Seventy clubs across five states (see table below) are to be the vanguard of the new era. To participate, they needed a license, and to get a license they had to meet a range of criteria.

Much of the focus is on player development, with each club required to field junior teams from under-12s to under-20s, employ a qualified technical director who will work within the state technical framework, and to develop links to local association clubs in order to create a feeder system.

Fundamentally, the FFA wants state league football to be about younger players, and better-coached players – a worthy philosophy.

In order to nudge the clubs in this direction, a Player Points System (PPS) has been developed which rewards clubs for playing younger players, and penalises them for every player they use over the age of 25.

If there’s part of the NPL process I have reservations about, this is it. To me, an older player with the right attitude – say Gareth Edds (Northern Fury, Queensland) or Nahuel Arrarte (Marconi Stallions, NSW) – has an enormous contribution to make in a dressing room.

If you remove them from this semi-pro environment, does it help or hinder a young player’s development? I guess we’ll see.

What we do know is that the NPL is going to shake the tree. Good, because something had to be done to rescue second-tier football from oblivion.

At this point, the blueprint is written in ink rather than stone. Concessions will be made during the transition phase – including parts of the PPS.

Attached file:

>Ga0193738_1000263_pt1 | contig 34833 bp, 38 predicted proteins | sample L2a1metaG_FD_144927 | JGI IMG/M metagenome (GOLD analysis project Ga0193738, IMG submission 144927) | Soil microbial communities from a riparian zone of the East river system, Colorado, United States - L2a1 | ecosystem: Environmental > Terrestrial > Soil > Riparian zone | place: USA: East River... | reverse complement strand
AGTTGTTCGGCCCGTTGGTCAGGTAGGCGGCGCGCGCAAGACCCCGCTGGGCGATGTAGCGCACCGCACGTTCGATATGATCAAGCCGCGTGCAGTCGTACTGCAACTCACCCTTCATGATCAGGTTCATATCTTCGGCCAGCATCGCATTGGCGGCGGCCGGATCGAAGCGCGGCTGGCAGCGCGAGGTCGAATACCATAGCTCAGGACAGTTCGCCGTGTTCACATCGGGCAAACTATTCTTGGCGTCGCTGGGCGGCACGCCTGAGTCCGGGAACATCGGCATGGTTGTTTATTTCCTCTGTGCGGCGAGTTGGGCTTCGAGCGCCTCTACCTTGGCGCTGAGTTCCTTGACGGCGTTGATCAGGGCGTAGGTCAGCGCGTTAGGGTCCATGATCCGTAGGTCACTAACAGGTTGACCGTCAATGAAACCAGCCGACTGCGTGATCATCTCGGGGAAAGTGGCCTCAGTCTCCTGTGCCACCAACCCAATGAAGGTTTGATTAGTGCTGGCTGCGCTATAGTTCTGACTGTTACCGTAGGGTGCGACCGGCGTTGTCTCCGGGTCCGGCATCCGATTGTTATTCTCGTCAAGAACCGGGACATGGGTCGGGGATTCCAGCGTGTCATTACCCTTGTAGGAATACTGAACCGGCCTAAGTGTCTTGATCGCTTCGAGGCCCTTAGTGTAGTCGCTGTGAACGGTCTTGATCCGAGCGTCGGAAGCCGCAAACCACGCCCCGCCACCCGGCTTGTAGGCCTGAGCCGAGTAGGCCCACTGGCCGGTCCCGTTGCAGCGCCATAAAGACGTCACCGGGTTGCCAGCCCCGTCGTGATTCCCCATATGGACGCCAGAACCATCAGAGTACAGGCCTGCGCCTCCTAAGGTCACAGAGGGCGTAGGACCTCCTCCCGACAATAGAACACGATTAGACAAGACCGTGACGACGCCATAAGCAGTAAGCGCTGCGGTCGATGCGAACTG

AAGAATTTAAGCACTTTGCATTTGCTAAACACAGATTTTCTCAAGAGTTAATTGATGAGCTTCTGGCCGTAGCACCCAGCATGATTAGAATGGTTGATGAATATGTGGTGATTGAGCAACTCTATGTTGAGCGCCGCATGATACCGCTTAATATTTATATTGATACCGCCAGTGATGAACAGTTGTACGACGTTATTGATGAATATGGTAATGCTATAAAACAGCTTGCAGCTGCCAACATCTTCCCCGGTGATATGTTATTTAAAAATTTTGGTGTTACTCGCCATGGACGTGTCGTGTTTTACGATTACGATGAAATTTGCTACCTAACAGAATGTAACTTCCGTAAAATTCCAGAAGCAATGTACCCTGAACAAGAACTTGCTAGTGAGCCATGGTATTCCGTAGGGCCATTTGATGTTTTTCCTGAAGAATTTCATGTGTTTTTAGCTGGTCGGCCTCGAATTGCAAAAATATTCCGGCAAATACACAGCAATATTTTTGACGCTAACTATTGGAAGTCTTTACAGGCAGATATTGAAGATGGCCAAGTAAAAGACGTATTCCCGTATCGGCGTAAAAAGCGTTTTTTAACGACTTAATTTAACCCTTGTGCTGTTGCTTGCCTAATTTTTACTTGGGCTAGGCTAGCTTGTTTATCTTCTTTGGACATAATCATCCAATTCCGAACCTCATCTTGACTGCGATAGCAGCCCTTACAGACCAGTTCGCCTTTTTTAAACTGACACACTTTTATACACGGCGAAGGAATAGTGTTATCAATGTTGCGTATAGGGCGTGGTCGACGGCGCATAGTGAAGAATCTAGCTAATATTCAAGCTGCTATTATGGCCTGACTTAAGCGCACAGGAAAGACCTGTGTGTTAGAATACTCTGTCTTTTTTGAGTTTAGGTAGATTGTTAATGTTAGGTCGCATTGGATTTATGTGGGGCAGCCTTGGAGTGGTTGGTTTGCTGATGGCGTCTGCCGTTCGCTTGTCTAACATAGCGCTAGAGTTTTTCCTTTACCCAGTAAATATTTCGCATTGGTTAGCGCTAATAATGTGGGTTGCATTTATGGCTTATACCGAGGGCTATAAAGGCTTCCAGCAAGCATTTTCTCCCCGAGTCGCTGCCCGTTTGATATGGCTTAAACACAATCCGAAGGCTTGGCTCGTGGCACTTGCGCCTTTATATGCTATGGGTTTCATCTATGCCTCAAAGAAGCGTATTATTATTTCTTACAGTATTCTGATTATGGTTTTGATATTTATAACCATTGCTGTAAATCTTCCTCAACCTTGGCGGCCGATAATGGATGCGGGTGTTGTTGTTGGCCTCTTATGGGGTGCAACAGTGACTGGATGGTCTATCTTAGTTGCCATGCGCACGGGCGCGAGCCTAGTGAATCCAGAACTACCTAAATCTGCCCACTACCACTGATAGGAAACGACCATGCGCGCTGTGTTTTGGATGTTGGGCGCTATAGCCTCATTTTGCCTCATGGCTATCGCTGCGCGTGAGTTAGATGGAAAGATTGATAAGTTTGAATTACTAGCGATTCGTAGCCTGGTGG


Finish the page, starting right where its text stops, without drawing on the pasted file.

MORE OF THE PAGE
In order to dilute the cost burden and create incentives, the FFA has almost doubled transfer fees (from state league clubs to the A-League) and substantially subsidised certain coaching courses.

And the FFA is also pushing the states to give those clubs who have invested in the NPL program a license for at least two-to-three years as a form of security.

Certainly, it’s still going to be an expensive exercise, particularly in those states which have placed an emphasis on facilities. But hopefully it’s a price worth paying.

John Boultbee, the Head of National Development, is sure it is.

“This is all about consistency, and lifting the standards,” Boultbee says.

“Clubs have to significantly improve their youth development, their coaching standards, and also their governance structures and facilities.

“What we want out of this is more players coming out of state leagues into the AIS, into our national youth teams, and into the A-League. There’s an obvious benefit to the game from all of this, but there’s also a benefit to the clubs, because it gives them a chance to raise their profile and build a future.

“If the clubs improve the way we want them to, they could one day be ready for the A-League themselves. That’s not the moving force behind this, but who knows?”

Who knows, indeed.

National Premier Leagues clubs (2013)

Brisbane City, Brisbane Strikers, Brisbane Olympic, Western Pride (Ipswich), Redlands United, Moreton Bay Jets, Sunshine Coast Fire, Far North Queensland Bulls (Cairns), QAS, Northern Fury (Townsville), Palm Beach Sharks (Gold Coast), Central Queensland FC (Rockhampton).

Northern Rangers (Launceston), Devonport City, Launceston City, Glenorchy Knights, Hobart Olympia, South Hobart, Kingborough Lions, Hobart Zebras.

Adelaide Cobras, Adelaide Raiders, Adelaide Comets, Adelaide City, Adelaide Blue Eagles, MetroStars, Enfield City, Cumberland United, White City, Para Hills, West Torrens Birkalla, Croydon, Western Strikers, Campbelltown City.

Belconnen United, Canberra City, Canberra FC, Canberra Olympic, Cooma Tigers, Monaro Panthers (Queanbeyan), Tuggeranong United, Woden Valley.

Sydney United, Sydney Olympic, APIA-Leichhardt, Central Coast Mariners (Lisarow), Marconi Stallions, Blacktown City, Sutherland Sharks, Blacktown Spartans, Manly United, Bonnyrigg White Eagles, South Coast Wolves (Wollongong), Rockdale City.